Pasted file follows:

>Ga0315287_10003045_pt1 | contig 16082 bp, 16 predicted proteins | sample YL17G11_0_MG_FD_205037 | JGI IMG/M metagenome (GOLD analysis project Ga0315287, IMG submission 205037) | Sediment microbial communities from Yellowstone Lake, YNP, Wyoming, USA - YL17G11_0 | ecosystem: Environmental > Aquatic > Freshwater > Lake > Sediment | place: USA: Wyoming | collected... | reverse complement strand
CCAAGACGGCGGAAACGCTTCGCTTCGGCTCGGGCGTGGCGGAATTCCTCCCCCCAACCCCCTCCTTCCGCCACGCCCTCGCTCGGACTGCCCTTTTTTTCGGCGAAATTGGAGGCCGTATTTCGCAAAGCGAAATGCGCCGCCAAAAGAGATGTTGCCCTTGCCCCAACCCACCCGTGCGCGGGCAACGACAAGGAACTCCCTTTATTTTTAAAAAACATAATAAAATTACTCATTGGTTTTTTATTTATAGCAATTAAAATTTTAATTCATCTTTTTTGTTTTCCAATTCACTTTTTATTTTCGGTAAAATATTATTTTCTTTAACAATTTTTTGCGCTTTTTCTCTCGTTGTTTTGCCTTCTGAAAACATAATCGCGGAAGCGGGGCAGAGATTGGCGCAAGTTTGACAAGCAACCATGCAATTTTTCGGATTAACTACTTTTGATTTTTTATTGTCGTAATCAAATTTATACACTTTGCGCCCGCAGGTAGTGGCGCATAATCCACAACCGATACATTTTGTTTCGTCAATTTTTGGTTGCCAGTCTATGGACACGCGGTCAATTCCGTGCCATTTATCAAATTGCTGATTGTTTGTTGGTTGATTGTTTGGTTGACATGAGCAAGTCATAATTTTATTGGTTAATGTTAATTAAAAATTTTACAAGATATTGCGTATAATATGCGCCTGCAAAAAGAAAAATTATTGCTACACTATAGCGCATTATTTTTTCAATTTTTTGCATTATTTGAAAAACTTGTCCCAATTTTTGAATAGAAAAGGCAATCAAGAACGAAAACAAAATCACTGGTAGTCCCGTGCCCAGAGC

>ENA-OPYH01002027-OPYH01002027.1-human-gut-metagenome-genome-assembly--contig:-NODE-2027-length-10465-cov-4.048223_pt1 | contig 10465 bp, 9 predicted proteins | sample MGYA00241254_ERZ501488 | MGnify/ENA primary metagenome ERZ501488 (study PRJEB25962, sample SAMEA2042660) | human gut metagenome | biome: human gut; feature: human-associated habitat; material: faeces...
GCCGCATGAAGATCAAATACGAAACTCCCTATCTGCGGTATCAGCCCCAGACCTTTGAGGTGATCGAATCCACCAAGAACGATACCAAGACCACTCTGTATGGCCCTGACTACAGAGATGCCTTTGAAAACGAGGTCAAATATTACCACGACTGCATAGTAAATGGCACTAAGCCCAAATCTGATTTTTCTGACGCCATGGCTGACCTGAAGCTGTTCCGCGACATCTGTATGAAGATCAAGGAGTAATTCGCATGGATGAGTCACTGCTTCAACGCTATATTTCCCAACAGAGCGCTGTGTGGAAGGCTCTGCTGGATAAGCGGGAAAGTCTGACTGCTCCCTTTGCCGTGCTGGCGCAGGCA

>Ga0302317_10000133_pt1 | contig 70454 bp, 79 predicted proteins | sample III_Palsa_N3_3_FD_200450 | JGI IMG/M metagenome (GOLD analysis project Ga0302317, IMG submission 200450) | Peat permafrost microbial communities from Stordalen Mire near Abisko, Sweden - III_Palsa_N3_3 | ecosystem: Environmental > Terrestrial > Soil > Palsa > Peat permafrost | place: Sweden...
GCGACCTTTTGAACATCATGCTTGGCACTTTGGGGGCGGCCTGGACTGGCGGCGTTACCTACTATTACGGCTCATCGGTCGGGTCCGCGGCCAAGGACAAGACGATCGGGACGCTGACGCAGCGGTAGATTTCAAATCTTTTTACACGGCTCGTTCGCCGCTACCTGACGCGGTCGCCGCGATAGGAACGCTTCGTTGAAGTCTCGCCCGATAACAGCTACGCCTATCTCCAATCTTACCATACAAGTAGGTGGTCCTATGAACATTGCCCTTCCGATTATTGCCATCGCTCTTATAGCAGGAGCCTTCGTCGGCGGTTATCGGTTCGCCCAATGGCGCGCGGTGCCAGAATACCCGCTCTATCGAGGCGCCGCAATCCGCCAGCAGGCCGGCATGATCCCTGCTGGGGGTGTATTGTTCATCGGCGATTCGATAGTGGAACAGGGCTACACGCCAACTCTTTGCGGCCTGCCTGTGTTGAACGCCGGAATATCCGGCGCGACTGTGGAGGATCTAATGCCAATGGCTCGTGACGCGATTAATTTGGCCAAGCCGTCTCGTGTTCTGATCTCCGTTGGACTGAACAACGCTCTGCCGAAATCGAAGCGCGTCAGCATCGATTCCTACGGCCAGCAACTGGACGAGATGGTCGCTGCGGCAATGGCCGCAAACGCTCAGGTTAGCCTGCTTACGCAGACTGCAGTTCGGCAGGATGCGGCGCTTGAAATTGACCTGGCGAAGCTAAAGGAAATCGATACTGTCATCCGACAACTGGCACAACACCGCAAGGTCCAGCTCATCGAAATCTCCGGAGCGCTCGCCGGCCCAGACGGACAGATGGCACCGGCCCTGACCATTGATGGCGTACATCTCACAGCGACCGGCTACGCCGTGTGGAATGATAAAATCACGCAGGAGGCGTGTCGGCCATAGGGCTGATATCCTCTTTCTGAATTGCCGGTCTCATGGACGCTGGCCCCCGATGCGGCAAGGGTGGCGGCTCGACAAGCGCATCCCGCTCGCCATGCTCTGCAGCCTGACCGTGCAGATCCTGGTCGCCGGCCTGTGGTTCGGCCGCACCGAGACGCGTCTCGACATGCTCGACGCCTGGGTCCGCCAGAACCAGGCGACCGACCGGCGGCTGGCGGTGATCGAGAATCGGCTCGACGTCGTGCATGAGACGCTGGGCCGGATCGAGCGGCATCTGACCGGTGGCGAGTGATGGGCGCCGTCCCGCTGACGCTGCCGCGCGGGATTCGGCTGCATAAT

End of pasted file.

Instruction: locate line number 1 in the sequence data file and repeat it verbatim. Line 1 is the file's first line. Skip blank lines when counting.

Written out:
>Ga0315287_10003045_pt1 | contig 16082 bp, 16 predicted proteins | sample YL17G11_0_MG_FD_205037 | JGI IMG/M metagenome (GOLD analysis project Ga0315287, IMG submission 205037) | Sediment microbial communities from Yellowstone Lake, YNP, Wyoming, USA - YL17G11_0 | ecosystem: Environmental > Aquatic > Freshwater > Lake > Sediment | place: USA: Wyoming | collected... | reverse complement strand